We did research on all the shell corporations, officers and ways that Charles Hurwitz and MAXXAM (or MAXXSCAM as we referred to them) hid themselves and their money, including pouring over past lawsuits against them. Then we went after their smaller companies and decision-makers who weren’t directly related to Pacific Lumber. There were regular home demos day and night by people we knew and didn’t know.

In addition to those battles, there was the incredible blowback from people within the EF! movement. We were denounced by some California old guard factions as being too violent, reckless and controversial, although we never physically harmed anyone. Many of the most vocal wanted us to continue with passive resistance and entrenched tactics until the last redwood on the planet was cut. Our approach was much more militant.

Internationally there was a lack of interest. Most EF! groups wanted to focus on their local projects instead of coordinating something larger, which we understood. We weren’t being vanguardist, but just pushing the edge of where political action might go. The radical enviro movement had really lost its militancy and was comfortable in the forms of resistance like blockades and treesits. I’m not knocking those, but corporations and the state had adapted to them and expected them. When we stepped in, it was outside the EF! norm. Others had challenged EF! tradition before. Remember the redneck wilderness founders who wouldn’t let go of that and considered those that came later just “anarchists”?  Something different had to be done, and so we did what we felt was needed.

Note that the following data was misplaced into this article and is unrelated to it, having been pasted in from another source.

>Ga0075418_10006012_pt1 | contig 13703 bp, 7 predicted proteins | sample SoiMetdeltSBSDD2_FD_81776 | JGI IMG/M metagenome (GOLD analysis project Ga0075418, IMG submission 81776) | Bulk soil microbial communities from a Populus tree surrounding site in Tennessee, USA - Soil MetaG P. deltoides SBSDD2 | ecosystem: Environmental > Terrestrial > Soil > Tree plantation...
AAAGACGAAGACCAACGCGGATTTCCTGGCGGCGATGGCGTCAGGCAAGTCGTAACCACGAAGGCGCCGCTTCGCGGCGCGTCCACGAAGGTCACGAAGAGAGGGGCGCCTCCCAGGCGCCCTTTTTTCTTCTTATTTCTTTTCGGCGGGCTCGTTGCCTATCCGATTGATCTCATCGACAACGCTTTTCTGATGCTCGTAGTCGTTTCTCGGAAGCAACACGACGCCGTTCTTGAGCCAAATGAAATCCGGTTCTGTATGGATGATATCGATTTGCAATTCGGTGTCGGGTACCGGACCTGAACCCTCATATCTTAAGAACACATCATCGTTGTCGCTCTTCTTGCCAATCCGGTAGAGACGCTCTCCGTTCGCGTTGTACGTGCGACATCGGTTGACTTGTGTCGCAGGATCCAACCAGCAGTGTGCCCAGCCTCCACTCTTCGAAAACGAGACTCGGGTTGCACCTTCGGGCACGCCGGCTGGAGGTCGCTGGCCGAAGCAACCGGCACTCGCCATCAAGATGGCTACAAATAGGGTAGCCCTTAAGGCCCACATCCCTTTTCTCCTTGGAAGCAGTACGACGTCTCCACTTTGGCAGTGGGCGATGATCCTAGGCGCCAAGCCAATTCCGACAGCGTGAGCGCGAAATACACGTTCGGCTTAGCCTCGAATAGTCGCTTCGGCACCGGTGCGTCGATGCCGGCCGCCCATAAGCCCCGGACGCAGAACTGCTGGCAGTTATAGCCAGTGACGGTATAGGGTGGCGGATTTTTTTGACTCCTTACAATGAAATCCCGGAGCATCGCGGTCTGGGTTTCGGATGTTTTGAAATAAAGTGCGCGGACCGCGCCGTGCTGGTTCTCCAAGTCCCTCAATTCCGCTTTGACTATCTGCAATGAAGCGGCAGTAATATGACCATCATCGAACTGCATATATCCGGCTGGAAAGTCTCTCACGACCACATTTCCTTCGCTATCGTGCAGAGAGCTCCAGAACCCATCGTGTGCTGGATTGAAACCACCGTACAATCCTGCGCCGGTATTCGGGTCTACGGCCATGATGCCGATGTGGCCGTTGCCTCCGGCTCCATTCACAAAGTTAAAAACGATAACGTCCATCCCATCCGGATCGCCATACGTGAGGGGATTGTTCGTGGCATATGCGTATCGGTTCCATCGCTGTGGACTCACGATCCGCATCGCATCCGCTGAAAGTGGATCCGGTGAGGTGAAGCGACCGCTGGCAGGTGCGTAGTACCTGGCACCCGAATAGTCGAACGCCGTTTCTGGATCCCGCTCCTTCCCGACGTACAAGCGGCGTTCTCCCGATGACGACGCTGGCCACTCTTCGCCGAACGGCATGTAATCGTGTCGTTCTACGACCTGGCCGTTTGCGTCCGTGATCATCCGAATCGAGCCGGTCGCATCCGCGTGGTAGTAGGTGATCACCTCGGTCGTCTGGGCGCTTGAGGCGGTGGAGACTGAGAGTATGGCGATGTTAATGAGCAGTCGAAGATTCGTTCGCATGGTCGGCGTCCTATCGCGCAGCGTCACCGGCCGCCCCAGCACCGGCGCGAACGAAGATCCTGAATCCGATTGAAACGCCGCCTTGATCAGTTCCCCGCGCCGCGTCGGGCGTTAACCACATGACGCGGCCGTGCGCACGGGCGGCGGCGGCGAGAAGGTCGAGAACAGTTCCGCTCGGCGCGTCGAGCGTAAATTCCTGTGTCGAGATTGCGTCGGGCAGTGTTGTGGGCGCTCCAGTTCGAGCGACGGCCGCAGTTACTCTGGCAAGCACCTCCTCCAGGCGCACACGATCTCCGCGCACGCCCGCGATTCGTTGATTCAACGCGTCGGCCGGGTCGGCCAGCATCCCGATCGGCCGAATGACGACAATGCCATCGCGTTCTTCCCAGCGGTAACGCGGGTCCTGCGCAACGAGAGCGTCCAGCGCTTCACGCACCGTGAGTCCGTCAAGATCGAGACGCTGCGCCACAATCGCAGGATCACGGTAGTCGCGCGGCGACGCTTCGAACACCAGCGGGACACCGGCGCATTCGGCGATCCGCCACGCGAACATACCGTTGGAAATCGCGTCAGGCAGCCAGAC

With our lack of resources DSEF! finally settled into two strategies: home demos and a treesit in a large urban park in Houston near Hurwitz’s house. The latter played well with the media, while the former was effective in putting direct pressure on executives. The treesit was started about two years into the project with support from Northcoast EF!ers, who were on the front lines in the redwoods fight. The treesit lasted for a few months, but the home demos continued until the campaign’s end.